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Half-hearted fanatic: Bridge to nowhere?
Natural gas not as clean as many people believe
Sloan Shoemaker

Natural gas is touted as the clean-burning bridge fuel to a renewable energy future. But how clean is it really and how long is the bridge?

Black Hills Energy supplies the Roaring Fork Valley with natural gas to heat our homes and cook our food. Doing business as Rocky Mountain Natural Gas, BH operates the Wolf Creek Storage Field on the White River National Forest south of Ski Sunlight along Forest Service Road 300.

“Wolf Creek Storage Field is a depleted gas field that is now used as underground natural gas storage to serve Black Hills Energy customers in the Roaring Fork Valley. Natural gas is injected into the field during the summer and extracted during high demand winter months for use by natural gas customers in the region.”


To its credit, BH has invested millions in upgrading and replacing old, crumbling equipment in the storage field. This is a great improvement over the leaky, unsafe, corroded and antiquated equipment that had been there for decades. 

That’s a good thing, right?

It’s true that utility-scale electrical generation using natural gas produces half the CO2 of coal. Looked at through this narrow lens, natural gas is a great step in the right direction.

However, that’s not the whole story.

Producing and delivering natural gas requires a complex network of equipment and pipelines, from wellheads to compressors to pipelines to storage facilities. And leaks occur throughout this chain. NG is primarily methane, 84 times more powerful a greenhouse gas than CO2 in a 20-year period.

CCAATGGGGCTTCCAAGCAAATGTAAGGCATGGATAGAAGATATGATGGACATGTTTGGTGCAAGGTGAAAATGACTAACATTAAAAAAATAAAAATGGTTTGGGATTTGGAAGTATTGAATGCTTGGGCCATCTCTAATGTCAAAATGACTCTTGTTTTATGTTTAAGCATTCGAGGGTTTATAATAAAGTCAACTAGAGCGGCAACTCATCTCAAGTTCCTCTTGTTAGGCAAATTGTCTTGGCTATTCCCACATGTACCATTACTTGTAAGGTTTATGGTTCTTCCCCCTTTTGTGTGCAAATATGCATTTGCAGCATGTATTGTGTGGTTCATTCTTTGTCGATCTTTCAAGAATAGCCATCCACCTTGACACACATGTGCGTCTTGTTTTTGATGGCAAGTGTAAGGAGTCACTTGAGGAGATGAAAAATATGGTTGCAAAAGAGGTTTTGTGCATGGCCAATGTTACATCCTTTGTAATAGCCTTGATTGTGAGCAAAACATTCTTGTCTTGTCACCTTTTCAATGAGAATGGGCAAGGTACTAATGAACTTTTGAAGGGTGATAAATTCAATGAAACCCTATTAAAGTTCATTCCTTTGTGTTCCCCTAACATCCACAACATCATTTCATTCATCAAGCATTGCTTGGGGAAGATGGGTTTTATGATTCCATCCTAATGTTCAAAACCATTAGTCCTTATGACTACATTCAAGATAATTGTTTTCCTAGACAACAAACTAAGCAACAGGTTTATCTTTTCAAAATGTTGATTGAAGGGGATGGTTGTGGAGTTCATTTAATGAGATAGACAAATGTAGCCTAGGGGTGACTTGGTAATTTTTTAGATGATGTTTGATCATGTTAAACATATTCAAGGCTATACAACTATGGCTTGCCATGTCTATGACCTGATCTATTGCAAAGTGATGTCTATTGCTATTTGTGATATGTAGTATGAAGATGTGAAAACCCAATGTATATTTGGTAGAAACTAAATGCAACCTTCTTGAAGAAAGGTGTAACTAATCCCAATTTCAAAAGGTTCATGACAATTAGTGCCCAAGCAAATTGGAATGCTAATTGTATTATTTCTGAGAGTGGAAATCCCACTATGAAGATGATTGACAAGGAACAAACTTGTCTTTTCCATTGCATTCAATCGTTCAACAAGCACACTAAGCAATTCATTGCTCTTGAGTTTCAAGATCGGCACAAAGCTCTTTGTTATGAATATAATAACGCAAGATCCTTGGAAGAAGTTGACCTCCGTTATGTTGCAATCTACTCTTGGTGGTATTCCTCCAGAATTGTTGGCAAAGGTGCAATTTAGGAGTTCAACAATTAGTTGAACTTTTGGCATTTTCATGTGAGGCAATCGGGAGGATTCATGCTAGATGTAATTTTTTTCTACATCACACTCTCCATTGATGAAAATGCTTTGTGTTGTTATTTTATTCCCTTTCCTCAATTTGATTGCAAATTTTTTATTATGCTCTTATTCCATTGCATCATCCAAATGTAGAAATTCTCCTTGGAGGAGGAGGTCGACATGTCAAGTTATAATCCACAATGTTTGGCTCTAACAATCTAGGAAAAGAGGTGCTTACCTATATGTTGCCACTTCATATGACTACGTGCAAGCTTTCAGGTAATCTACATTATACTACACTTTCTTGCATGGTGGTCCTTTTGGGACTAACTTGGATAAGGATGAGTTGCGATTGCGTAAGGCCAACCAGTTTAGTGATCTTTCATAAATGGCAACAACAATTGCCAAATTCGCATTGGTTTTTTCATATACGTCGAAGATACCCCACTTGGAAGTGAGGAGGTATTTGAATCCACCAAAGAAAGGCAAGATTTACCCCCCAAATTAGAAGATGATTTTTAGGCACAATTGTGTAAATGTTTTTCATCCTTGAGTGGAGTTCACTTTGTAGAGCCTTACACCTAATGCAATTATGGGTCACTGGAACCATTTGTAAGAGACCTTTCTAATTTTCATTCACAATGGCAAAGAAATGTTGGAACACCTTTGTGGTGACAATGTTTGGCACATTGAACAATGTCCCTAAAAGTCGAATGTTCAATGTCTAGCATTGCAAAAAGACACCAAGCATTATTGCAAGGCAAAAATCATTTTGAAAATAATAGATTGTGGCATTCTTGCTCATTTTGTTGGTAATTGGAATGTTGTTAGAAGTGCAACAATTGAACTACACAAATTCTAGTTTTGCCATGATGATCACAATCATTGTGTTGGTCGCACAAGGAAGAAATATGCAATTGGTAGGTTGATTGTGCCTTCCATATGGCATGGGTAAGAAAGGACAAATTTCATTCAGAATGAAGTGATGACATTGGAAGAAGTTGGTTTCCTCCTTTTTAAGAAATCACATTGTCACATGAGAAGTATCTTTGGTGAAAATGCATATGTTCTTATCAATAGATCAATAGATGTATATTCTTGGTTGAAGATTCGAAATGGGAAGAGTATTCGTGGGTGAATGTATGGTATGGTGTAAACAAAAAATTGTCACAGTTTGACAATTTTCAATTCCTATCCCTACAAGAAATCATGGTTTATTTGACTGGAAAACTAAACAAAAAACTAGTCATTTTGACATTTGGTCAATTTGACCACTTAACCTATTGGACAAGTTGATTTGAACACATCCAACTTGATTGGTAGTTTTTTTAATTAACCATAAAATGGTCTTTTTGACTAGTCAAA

As long as this leakage is less than 3 percent of the overall NG production, then the natural gas bridge is net climate positive relative to coal. However, greater than 4-percent leakage makes NG worse than coal. Researchers monitoring gas fields across the U.S. find that gas leakage is much greater than the 1-percent industry claims or the EPA estimates.

Using a mobile methane detector, researchers found that the Denver Basin gas field in northwest Colorado has a 4-percent leakage rate. The Uintah Basin in Utah has 11-percent leakage and the LA Basin in CA comes in at 17 percent.


These production field leaks added to the countless mini leaks across 1.6 million miles of pipeline across the U.S. make the NG bridge to the clean energy future look more like speedway over a climate cliff.   

As long as we are on this natural gas bridge, we want it to safely and cleanly meet our energy needs while delivering us to the low/no-carbon future. The trouble is, the more capital committed to maintain and upgrade our natural gas infrastructure, the longer these sunk costs delay investment in the clean energy on the other end of the bridge and delay the widespread transition to renewables. Every investment in natural gas today extends the bridge out of sight over the horizon … to a cliff.

It’s time to land the bridge and bring the clean energy future into the present. While BH’s investments in a reliable energy source for the RFV are commendable, it’s time to have a larger community conversation around landing the bridge and moving to a zero-carbon energy system. 

We clearly can’t look to a federal government full of climate change deniers to take the lead.

Fortunately, local communities, municipalities and states are stepping into this gap and taking the lead on policies that begin to address the scale of change needed.

What more can we do here locally?

Ought we follow California’s lead requiring all new homes to have solar panels? Surely that’s too much government for some and not enough for others. Nonetheless, we should have a robust community dialogue about landing the natural gas bridge and finally manifesting the clean energy future it’s supposed to deliver on the other side.

And fercrissakes, if we can’t do it in a place like the RFV rich with the intellectual capital of renewable energy think tanks, abundant sunshine and the short straight-line connection to climate impacts on our snow-based economy, we’re screwed.

Arriving in 1984, Sloan has lived in communities throughout the Roaring Fork Valley, finally putting down roots and raising a family in Carbondale. Having recently stepped down as Wilderness Workshop’s Executive Director after 20-plus years, he’s still wondering what he’s going to be when he grows up. This column may be a start